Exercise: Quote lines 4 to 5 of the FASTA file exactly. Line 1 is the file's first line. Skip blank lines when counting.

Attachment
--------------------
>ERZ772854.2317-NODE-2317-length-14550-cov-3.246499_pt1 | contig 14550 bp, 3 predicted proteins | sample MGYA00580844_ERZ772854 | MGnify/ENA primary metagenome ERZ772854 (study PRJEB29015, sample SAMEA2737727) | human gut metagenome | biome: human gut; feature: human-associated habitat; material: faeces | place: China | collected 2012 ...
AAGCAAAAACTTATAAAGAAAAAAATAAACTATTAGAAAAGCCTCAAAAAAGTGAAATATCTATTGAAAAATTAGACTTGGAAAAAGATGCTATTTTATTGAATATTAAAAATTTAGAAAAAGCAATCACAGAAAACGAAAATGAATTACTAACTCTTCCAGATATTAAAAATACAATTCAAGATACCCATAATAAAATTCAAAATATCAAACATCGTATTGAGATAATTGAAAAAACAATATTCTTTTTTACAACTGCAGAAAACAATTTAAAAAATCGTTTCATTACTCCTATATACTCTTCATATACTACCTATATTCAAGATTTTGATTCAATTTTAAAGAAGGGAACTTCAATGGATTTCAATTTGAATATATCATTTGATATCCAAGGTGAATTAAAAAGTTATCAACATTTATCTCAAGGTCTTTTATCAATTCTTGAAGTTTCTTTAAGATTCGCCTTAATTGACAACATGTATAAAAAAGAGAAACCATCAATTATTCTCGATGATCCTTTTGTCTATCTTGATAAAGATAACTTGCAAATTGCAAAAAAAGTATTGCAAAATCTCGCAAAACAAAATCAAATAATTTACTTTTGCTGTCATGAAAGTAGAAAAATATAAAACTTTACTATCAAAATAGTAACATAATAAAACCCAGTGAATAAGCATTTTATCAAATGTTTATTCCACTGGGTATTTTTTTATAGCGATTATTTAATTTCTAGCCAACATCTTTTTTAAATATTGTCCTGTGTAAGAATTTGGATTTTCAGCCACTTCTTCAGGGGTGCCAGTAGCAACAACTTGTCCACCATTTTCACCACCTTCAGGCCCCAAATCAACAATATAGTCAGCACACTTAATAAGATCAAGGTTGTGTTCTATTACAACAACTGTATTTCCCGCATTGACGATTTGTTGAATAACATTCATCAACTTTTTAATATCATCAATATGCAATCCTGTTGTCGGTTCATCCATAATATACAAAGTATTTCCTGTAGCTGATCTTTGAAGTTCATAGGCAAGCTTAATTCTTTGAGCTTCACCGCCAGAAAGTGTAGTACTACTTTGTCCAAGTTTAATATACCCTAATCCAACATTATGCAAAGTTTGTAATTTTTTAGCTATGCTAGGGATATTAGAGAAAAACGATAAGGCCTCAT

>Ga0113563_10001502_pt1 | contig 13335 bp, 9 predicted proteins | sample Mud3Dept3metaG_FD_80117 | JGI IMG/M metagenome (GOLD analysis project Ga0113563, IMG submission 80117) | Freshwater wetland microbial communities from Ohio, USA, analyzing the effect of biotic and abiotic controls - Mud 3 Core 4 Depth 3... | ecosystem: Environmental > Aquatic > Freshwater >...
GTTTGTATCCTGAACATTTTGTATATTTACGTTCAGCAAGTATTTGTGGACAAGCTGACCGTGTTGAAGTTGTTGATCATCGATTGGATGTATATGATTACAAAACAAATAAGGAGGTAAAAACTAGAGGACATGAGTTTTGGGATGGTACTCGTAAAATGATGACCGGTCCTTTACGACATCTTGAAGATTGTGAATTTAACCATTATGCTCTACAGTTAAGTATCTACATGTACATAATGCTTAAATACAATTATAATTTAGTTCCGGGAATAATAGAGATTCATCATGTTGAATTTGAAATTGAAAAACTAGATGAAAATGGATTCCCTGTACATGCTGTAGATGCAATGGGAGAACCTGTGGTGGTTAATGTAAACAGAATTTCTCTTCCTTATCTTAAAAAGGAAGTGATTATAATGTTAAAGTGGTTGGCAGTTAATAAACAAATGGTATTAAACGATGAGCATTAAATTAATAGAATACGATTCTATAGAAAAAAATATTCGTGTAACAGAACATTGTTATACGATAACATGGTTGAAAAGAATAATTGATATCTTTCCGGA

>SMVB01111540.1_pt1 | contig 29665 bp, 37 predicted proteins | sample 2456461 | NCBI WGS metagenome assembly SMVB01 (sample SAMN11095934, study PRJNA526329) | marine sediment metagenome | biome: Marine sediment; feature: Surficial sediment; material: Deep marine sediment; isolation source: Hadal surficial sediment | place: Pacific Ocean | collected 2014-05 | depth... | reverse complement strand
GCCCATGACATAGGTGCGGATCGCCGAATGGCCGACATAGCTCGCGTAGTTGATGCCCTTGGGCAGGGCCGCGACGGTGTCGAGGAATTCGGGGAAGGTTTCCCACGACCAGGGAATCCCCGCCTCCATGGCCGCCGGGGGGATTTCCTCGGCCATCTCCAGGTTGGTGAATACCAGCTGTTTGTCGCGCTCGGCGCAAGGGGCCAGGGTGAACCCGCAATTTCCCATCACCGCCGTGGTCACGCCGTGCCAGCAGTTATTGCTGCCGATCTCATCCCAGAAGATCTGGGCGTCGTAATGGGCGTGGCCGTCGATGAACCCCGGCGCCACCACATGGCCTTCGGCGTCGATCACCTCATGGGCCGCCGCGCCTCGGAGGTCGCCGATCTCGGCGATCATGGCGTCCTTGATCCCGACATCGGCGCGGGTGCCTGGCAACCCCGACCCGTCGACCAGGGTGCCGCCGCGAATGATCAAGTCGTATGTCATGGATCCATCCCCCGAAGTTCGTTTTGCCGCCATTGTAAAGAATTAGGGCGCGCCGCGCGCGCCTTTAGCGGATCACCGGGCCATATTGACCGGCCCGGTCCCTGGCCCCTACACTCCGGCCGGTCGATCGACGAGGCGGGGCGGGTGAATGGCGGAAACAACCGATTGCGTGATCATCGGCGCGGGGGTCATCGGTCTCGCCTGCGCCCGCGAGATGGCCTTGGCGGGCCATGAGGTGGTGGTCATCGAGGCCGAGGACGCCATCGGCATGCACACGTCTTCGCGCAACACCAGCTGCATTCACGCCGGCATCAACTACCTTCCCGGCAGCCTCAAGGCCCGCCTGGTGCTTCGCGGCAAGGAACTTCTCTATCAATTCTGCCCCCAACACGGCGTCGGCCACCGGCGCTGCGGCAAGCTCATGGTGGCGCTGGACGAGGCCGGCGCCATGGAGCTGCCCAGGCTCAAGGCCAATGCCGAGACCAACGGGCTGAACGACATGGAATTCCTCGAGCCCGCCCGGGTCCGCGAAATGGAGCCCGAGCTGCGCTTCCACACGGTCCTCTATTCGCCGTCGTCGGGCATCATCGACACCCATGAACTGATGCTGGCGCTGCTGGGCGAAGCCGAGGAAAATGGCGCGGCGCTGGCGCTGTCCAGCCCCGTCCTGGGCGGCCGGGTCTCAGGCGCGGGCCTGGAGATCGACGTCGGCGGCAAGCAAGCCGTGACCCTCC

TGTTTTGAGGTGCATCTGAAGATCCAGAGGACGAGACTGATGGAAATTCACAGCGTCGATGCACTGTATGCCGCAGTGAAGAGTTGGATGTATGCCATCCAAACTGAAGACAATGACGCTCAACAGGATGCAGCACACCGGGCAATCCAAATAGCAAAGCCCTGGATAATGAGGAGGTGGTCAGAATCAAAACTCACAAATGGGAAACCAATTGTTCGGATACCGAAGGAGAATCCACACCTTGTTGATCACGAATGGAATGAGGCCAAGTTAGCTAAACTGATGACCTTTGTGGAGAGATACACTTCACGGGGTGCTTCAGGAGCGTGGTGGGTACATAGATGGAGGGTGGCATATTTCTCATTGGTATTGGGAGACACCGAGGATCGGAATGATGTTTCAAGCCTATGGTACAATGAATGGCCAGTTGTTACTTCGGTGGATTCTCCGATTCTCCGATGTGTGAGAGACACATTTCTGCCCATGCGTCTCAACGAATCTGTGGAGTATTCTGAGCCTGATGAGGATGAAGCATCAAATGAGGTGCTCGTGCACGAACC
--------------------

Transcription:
GTTTGTATCCTGAACATTTTGTATATTTACGTTCAGCAAGTATTTGTGGACAAGCTGACCGTGTTGAAGTTGTTGATCATCGATTGGATGTATATGATTACAAAACAAATAAGGAGGTAAAAACTAGAGGACATGAGTTTTGGGATGGTACTCGTAAAATGATGACCGGTCCTTTACGACATCTTGAAGATTGTGAATTTAACCATTATGCTCTACAGTTAAGTATCTACATGTACATAATGCTTAAATACAATTATAATTTAGTTCCGGGAATAATAGAGATTCATCATGTTGAATTTGAAATTGAAAAACTAGATGAAAATGGATTCCCTGTACATGCTGTAGATGCAATGGGAGAACCTGTGGTGGTTAATGTAAACAGAATTTCTCTTCCTTATCTTAAAAAGGAAGTGATTATAATGTTAAAGTGGTTGGCAGTTAATAAACAAATGGTATTAAACGATGAGCATTAAATTAATAGAATACGATTCTATAGAAAAAAATATTCGTGTAACAGAACATTGTTATACGATAACATGGTTGAAAAGAATAATTGATATCTTTCCGGA

>SMVB01111540.1_pt1 | contig 29665 bp, 37 predicted proteins | sample 2456461 | NCBI WGS metagenome assembly SMVB01 (sample SAMN11095934, study PRJNA526329) | marine sediment metagenome | biome: Marine sediment; feature: Surficial sediment; material: Deep marine sediment; isolation source: Hadal surficial sediment | place: Pacific Ocean | collected 2014-05 | depth... | reverse complement strand